What to do with Overgrown Green Beans

It happens to even the most savvy gardener. You go out of town on vacation and when you return, there are beans…lots of beans. Not just any beans, overripe beans. Tough, fibrous, partially mature beans that are still green. What to do? We’re exploring the possibilities.

Green bean overload. We filled a 1 gallon bucket from our 4 square foot patch of bush beans when we got home.

Green bean overload. We filled a 1 gallon bucket from our 4 square foot patch of bush beans when we got home.

When are green beans overripe?

It’s pretty easy to tell when green beans have gone too far. You can see the outline of individual seeds bulging inside the pod. The pods themselves will be fibrous and difficult to chew. Sugars will have turned to starch at this point as well. But all is not lost.

We did a quick search on the interwebs to find suggestions from other gardeners with the same problem. Several people recommended “shelly beans.” What are shelly beans? It’s when you shell the green beans and cook the seeds. Supposedly it’s a great use for beans that are too tough to eat, but not dry enough to store for soup later on. Okay, we’ll try that.

Yellow Roc d'Or beans have purple seeds inside.

Yellow Roc d’Or beans have purple seeds inside.

Haricot Verts are green through and through.

Haricot Verts are green through and through.

We began the process by peeling open each pod and separating out the beans. Let me say, this is no easy task. I’m still searching for the trick to zip open a tough pod with one quick flick of the wrist or something magical like that. So far, no luck. Do this while watching a movie. And of course, many hands make light work.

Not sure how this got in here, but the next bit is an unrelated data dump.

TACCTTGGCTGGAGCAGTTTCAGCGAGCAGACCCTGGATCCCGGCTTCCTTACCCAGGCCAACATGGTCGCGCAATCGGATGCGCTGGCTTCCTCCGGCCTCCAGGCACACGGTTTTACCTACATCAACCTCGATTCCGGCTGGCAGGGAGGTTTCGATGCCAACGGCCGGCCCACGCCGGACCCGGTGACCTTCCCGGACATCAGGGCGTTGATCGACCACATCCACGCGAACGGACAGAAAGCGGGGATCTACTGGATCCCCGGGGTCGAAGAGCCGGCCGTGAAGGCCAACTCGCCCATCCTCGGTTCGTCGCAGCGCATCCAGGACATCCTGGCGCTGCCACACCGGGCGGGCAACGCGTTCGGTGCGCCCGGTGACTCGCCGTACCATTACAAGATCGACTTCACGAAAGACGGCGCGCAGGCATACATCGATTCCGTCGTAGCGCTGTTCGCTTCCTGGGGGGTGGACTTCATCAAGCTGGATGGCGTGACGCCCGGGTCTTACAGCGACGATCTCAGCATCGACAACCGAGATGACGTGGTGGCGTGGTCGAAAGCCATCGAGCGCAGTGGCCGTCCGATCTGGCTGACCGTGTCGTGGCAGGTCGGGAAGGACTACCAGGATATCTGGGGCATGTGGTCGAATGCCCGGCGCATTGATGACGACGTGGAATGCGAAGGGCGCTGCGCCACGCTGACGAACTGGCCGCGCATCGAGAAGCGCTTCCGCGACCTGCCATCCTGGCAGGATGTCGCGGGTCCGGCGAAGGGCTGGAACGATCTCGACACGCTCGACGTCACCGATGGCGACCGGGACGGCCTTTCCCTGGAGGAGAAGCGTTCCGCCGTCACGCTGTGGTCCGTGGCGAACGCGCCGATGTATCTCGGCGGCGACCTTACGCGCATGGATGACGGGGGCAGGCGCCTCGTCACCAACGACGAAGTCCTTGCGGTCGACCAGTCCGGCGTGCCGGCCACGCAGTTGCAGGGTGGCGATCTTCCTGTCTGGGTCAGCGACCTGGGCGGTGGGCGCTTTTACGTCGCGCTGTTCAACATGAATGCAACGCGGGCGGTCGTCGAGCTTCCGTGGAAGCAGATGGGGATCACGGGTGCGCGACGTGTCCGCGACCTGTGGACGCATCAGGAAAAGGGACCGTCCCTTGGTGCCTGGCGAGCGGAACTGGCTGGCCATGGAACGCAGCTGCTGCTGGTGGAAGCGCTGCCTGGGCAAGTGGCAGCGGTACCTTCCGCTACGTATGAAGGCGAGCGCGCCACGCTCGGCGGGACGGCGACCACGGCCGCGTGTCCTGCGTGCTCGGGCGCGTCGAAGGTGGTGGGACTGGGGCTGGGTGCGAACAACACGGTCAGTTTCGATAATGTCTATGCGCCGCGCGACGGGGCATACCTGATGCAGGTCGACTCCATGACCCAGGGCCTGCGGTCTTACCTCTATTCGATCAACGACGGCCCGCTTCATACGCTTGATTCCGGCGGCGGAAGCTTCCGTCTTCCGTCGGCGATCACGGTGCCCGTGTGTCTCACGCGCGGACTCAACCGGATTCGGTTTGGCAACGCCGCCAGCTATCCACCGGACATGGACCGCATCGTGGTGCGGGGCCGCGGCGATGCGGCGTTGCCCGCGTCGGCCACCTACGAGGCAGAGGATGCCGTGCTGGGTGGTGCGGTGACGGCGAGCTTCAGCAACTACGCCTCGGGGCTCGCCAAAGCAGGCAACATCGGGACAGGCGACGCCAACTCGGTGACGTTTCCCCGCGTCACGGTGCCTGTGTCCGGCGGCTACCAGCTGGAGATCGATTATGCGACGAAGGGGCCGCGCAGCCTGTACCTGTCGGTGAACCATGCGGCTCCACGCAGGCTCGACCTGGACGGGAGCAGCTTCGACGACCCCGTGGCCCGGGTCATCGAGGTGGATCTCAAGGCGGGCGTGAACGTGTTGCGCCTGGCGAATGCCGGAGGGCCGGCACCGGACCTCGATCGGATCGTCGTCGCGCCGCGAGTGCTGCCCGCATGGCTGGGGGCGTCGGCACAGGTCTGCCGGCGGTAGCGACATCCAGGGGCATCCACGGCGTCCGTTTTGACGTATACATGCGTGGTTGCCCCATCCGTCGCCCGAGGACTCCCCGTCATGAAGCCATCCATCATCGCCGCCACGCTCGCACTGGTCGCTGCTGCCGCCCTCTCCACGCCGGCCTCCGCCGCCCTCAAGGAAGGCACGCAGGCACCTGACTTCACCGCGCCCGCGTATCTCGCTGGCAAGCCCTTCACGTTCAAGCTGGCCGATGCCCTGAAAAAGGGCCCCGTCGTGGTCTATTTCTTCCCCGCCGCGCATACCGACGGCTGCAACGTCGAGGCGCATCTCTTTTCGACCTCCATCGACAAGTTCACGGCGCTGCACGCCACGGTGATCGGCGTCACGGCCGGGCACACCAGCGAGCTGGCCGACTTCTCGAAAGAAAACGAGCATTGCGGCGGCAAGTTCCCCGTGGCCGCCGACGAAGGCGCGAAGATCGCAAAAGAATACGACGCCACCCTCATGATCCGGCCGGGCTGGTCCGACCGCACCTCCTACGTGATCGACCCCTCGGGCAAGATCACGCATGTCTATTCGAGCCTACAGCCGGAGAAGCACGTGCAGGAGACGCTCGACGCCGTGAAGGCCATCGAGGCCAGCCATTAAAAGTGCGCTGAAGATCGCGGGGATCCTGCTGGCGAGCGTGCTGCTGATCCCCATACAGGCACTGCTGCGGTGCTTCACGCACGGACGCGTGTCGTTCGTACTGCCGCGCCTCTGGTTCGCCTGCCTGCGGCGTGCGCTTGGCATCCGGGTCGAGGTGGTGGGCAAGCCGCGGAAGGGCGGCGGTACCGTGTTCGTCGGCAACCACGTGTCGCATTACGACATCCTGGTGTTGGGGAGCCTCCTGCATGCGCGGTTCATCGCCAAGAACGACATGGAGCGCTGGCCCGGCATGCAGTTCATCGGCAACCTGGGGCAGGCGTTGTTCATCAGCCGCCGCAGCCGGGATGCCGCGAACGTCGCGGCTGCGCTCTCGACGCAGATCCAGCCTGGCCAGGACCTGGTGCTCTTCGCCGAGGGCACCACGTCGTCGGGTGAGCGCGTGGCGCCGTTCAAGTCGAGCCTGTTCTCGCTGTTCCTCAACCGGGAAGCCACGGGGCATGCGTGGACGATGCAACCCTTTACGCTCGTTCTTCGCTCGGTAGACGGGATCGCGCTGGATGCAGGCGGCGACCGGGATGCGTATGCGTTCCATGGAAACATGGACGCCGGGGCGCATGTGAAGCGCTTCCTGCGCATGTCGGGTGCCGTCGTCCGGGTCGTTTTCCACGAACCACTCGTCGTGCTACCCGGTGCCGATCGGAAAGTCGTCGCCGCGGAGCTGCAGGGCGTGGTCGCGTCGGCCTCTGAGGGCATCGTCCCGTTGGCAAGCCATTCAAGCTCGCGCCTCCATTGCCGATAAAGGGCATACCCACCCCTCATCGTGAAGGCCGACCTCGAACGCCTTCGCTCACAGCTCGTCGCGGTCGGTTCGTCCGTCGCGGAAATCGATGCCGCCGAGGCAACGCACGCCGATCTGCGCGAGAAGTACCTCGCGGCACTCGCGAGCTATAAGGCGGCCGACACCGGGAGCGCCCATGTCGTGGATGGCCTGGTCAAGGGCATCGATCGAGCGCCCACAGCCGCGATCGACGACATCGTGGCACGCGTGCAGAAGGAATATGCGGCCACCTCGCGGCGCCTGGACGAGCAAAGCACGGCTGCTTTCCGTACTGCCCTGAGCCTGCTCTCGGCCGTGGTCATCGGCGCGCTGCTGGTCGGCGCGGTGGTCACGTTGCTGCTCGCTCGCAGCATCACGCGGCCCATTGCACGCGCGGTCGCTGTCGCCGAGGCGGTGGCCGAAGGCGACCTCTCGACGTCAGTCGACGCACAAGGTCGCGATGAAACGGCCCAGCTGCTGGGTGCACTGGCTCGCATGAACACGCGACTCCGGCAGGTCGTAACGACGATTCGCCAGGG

Green and yellow (purple) beans are now shelled. Now to cook them.

Green and yellow (purple) beans are now shelled. Now to cook them.

We still have a ways to go to shell the rest of the beans, but you get the idea. Suggestions for cooking hovered mostly around the idea of boiling them in water or broth for about 20 minutes and then further cooking them in a little butter and garlic. Here’s a recipe we found on a forum from DigDirt2 in Arkansas:

“For a side dish, boiling them for 20-30 min. until fork tender in a broth with added ingredients such as onions, garlic, peppers, and other seasonings is a common method of preparing them down south. They can also be baked, added to soups and stews, etc. They can be used in jambalaya and other creole recipes, a dish called Hoppin’ John (a personal favorite), dirty rice recipes, and even mashed and used like refried beans.”

So as soon as we shell the rest of these beans, that’s what we’ll be doing. We’ll let you know how it comes out. In the meanwhile, if anyone has tricks for shelling quickly we’d love to hear your ideas. Post a comment below.

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13 Responses to What to do with Overgrown Green Beans

  1. Stephanie Grindon says:

    We were shelling green beans yesteray. I found that the dryer ones were easier to shell, so we did all the yellow and brown ones, and I will sit the big green ones by the woodstove to dry, and do them later. I do love shelling beans, its nice to do in front of the fire at night 🙂 .

  2. Tee Gardener says:

    Has anyone tried using food processor or blender them into a hummus?

    • Christy says:

      I wouldn’t try it with fresh beans, but if they were dried, soaked and cooked, then that might be interesting. I guess it depends on the flavor of the bean, whether it would taste good or not. Although if you add garlic to anything it probably would taste great.

  3. Angela Meyers-Schlup says:

    I tried it. Here’s what I did…. I soaked them in water overnight. I cut bacon pieces, chopped onions and chopped green bell pepper. Simmered for an hour. Salt and pepper to taste. OMG, it was so yummy!

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